This quiet novel about bereavement was composed with a great deal of skill. It seemed at times that the prose was reaching a level of plainness that was remarkable even for this prolific and talented writer. There was never a need to reach for a dictionary; the work was dissimilar to that of John Banville, for example. Nonetheless, poetry, politics, music, and religion were never faraway- complexities bubbled away beneath the surface of the family drama, emerging as the minor crises came and went.
Perhaps the first section of the book was written in a more crafted way than later sections, but this possible unevenness was not a problem for the reader. As long as you kept faith with the narrative then this wasn’t an obstacle to learning and pleasure. And you did not need any religious faith to appreciate the text. Similarly, the underlining of the perfidy of the British state did not mean that a British reader was made too uncomfortable- in fact, the depiction of moderate Irish nationalism was quite persuasive.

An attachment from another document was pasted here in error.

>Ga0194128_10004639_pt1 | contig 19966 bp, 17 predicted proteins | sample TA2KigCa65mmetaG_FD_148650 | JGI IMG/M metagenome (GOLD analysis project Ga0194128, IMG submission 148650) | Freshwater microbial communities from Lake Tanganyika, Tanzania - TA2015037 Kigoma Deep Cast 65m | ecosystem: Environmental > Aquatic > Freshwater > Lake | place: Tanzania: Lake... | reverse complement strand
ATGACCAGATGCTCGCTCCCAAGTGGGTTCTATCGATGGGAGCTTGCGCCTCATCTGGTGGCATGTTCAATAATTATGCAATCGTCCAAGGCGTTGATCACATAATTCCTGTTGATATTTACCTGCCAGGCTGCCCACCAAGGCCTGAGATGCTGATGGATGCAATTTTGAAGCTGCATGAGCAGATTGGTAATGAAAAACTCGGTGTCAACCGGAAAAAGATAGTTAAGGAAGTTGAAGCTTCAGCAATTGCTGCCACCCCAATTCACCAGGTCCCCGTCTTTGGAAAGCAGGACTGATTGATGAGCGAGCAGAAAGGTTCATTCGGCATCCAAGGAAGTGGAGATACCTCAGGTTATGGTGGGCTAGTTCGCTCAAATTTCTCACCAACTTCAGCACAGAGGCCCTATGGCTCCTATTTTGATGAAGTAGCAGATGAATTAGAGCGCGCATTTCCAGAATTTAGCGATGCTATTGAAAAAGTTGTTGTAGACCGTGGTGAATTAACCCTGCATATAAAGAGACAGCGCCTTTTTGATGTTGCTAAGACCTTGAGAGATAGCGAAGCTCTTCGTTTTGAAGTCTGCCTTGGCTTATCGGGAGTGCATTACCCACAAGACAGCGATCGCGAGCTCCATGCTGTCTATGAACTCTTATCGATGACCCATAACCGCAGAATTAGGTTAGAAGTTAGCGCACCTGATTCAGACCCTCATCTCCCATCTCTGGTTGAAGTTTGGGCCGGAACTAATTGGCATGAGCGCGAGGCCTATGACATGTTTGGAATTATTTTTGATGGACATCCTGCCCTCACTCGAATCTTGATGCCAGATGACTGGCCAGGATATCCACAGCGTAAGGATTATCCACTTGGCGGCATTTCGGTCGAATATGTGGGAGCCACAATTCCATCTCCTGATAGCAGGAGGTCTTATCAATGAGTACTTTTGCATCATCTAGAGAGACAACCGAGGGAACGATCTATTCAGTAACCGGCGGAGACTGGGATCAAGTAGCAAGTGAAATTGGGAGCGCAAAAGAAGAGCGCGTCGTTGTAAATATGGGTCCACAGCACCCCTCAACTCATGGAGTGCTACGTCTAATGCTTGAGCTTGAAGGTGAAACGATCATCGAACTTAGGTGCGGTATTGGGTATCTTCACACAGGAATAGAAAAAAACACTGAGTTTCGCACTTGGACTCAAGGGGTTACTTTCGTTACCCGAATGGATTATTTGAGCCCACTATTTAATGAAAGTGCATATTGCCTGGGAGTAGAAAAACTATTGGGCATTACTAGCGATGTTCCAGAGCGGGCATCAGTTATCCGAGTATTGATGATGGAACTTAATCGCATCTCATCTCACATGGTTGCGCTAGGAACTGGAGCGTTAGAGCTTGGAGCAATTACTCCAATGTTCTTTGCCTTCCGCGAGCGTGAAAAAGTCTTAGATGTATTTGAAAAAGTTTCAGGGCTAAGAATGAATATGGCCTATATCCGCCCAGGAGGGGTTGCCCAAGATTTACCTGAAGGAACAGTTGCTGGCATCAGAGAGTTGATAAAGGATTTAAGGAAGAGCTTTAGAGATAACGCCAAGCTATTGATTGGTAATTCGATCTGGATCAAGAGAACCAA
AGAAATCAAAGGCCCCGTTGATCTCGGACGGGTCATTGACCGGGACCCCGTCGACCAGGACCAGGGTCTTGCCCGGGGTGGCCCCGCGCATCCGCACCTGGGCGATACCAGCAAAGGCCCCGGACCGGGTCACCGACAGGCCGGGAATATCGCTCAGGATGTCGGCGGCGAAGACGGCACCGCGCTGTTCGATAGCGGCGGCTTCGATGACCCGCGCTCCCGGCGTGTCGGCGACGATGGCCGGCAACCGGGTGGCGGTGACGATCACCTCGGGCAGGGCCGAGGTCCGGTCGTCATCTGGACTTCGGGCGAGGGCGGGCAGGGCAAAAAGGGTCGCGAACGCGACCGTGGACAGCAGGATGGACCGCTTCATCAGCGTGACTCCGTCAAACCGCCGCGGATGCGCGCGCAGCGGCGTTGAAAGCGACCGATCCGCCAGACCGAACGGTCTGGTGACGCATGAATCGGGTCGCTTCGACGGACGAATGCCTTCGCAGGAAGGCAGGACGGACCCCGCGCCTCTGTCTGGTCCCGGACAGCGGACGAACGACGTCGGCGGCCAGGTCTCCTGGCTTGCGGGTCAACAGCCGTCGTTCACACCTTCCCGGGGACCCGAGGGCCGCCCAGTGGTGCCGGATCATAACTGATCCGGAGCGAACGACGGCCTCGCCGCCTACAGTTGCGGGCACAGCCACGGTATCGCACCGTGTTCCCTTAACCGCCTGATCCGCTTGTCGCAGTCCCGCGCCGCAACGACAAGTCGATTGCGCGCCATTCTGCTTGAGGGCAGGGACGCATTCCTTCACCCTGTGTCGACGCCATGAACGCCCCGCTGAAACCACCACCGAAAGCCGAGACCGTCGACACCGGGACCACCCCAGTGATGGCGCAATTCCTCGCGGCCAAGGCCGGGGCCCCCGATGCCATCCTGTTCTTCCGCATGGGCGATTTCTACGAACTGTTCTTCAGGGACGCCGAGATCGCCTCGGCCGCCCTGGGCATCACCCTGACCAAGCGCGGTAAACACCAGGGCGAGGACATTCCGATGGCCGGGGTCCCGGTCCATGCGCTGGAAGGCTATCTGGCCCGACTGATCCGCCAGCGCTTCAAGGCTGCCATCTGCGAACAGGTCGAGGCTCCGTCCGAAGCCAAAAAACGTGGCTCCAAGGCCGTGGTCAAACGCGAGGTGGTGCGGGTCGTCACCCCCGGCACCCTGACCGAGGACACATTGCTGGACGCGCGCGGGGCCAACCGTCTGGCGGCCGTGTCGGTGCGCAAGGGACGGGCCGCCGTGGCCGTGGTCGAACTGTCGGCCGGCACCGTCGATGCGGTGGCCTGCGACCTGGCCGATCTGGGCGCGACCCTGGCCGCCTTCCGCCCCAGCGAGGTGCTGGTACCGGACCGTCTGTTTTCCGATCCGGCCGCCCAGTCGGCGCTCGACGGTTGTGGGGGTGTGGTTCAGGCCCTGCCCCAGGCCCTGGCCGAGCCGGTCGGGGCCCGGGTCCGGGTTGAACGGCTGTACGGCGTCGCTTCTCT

With any realist novel, a certain degree of faith in the author is needed. And faith is a paradoxical thing. As a young character in the narrative stammered:
“That f-first b-belief is a mystery. It is like a g-gift. And the r-rest is rational, or it c-can be.”